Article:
Thursday, November 30, 2006

PowerShell, SQL & ADO

The following function connects to a SQL server through ADO, and queries the master database for a list of the database id (dbid) and name of all databases on the server:

function ShowAllDBs {
$adOpenStatic = 3
$adLockOptimistic = 3
     $objConnection = New-Object -comobject ADODB.Connection
     $objRecordset = New-Object -comobject ADODB.Recordset
     $query = "SELECT dbid, name FROM master.dbo.sysdatabases ORDER BY dbid"
     $objConnection.Open("Provider=SQLOLEDB; Data Source=" + $args[0] + "; Initial Catalog=master; Integrated Security=SSPI")
     $objRecordset.Open($query, $objConnection, $adOpenStatic, $adLockOptimistic)
     do {
          $temp0 = $objRecordset.Fields.Item("dbid").Value
          $temp1 = $objRecordset.Fields.Item("name").Value
          Write-Output "$temp0 : $temp1"
     } until     ($objRecordset.EOF -eq $True)

To use the function:

ShowAllDBs [server or server\instance]

Wednesday, November 29, 2006

Functions in PowerShell

Here is how to create a simple function in PowerShell. The function takes a single argument, and returns the twice the given amount. Note that the function works on both integers and strings (PowerShell handles multiplication of strings by repeating the string the given number of times).:

function MultiplyByTwo {
$temp = $args[0] * 2
Write-Output $temp

MultiplyByTwo 42

MultiplyByTwo "Bluebeard"

This is another example. The RetrieveData function calls two independent functions in order to retrieve the number of CPUs and the amount of memory of a given host:

function GetMem {
$temp = Get-WmiObject "Win32_LogicalMemoryConfiguration" -computername $args[0]
$MemInBytes = $temp.TotalPhysicalMemory * 1kb
Write-Output $MemInBytes

function GetNumCPU {
$temp = Get-WmiObject "Win32_ComputerSystem" -computername $args[0]
$nocpu = $temp.NumberOfProcessors
Write-Output $nocpu

function RetrieveData {
$tmpNoCPU = GetNumCPU $args[0]
$tmpMemInBytes = GetMem $args[0]
$computername = $args[0]
Write-Output "The Computer $computername has $tmpNoCPU CPU(s) and $tmpMemInBytes bytes of RAM installed."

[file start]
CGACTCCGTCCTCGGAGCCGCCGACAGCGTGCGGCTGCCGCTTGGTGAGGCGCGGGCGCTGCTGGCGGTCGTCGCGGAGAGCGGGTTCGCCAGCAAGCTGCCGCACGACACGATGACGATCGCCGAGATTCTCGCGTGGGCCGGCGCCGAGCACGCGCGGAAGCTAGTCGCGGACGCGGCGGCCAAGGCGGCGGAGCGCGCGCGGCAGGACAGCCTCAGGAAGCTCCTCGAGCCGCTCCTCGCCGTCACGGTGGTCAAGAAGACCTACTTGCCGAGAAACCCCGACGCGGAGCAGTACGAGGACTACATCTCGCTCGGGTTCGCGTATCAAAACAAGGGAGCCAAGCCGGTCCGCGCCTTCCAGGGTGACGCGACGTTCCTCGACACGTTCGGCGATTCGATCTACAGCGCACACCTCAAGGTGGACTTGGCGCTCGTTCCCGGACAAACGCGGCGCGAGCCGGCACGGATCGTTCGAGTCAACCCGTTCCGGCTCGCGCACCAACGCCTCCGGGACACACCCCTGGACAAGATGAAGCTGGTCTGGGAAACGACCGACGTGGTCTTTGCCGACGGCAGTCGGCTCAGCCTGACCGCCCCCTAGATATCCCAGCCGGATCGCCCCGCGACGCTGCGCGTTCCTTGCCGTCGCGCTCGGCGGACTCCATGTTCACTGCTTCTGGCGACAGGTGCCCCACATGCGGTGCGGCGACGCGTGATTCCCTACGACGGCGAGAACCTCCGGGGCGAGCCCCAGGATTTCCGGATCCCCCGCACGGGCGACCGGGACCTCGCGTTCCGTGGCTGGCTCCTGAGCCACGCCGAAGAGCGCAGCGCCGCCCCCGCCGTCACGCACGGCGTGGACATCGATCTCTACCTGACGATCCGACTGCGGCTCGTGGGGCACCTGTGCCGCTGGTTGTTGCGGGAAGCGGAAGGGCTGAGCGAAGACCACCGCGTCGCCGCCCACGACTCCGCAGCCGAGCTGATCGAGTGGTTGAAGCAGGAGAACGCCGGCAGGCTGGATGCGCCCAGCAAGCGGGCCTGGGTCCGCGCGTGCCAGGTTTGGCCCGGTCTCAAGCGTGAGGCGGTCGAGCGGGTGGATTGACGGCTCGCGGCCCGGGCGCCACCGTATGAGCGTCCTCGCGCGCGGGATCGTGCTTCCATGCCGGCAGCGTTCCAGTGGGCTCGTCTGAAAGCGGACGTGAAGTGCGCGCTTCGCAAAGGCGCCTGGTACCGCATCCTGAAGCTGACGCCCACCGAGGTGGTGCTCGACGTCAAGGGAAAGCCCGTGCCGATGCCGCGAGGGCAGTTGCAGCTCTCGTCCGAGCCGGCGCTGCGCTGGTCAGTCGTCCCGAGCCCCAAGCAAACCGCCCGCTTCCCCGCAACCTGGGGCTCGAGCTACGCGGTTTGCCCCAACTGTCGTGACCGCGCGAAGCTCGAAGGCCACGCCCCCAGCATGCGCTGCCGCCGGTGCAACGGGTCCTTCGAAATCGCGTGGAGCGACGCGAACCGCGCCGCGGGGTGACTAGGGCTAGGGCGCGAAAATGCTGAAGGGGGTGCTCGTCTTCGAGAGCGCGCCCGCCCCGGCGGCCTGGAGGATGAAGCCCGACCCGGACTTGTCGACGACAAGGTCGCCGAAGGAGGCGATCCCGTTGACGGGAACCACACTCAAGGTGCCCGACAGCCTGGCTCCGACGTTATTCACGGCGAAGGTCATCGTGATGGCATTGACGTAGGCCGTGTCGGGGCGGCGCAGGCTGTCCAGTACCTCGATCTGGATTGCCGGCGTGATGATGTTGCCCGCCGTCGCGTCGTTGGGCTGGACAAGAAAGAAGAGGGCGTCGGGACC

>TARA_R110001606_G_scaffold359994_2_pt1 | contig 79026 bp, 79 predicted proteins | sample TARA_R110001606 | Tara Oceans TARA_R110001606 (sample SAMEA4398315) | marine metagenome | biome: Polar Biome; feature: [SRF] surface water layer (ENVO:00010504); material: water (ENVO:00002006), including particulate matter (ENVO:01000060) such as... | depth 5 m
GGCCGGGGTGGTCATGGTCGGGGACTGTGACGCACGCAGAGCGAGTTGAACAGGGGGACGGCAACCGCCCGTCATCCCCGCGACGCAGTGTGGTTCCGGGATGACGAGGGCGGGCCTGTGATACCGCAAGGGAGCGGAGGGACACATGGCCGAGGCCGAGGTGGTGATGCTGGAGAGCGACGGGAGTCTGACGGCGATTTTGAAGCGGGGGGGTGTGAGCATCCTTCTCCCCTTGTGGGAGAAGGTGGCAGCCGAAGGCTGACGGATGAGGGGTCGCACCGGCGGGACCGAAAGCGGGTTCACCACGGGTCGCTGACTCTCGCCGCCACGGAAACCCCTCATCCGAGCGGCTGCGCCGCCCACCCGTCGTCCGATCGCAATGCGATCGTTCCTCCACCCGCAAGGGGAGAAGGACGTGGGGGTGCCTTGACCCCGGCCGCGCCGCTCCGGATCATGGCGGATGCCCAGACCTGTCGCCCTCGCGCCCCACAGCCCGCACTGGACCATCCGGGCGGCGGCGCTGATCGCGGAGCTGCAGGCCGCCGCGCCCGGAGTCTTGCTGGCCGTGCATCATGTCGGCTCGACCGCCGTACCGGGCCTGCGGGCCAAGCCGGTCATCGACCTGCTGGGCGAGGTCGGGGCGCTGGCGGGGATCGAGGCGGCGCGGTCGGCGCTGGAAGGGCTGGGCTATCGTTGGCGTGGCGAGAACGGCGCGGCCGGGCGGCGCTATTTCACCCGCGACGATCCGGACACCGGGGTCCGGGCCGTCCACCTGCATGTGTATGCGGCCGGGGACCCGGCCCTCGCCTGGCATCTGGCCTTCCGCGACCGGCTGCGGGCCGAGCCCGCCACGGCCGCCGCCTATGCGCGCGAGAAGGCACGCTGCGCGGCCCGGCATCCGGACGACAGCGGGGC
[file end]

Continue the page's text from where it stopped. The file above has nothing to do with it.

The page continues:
RetrieveData "localhost"

Variables and types

A variable in PowerShell must begin with the dollarsign ($). The name of the variable stops at the first word breaking character (such as space, comma or period). If special characters are needed in a variable, name curly braces can be used to surround the variable name:

$myvar = "normal variable name"
${ugh!b££!!¤&(} = "special variable name"

In order to determine the type of a variable, the GetType method can be used:

$a = 1234
$a.GetType() ## Displays the type of $a

$b = "1234"

[int]$c = $b ## casts $c as an integer (int32)

To get information of properties and methods of a given object - in this case a variable - use Get-Member -InputObject.
Notice the difference between the string variable $b and the integer cariable $c

Get-Member -InputObject $b
Get-Member -InputObject $c

Examples - using various methods on a variable:

$d = "Hello world! I'm back again!"

Tuesday, November 28, 2006


Here is a small script using SQLDMO against a MS SQL Server 2000 or 2005 to obtain the TCP port number currently used. I know the Books Online for SS05 indicates that DMO is no longer supported - well I guess that they're wrong:

$s = New-Object -comobject "SQLDMO.SQLServer"
$s.loginsecure = $true

Two ways of writing foreach

There are two ways of creating foreach statements in PowerShell

$b = 'hans','soren','ib','poul','hanne','william','ann-marie'
$b | Foreach-Object {Write-Host $_}


$b = 'hans','soren','ib','poul','hanne','william','ann-marie'
Foreach ($a in $b) {Write-Host $a}

Basic Stuff

Literal Strings
'text' indicate a literal string in PowerShell, while "text" is used when variables and escape chars are needed.
$c = "Julemanden"
Write-Host 'Santa Claus is called $c in Denmark'
Write-Host "Santa Claus is called $c in Denmark"

Multidimensional Arrays
$a = @( (1,2,3,4,5) , (6,7,8,9,0) )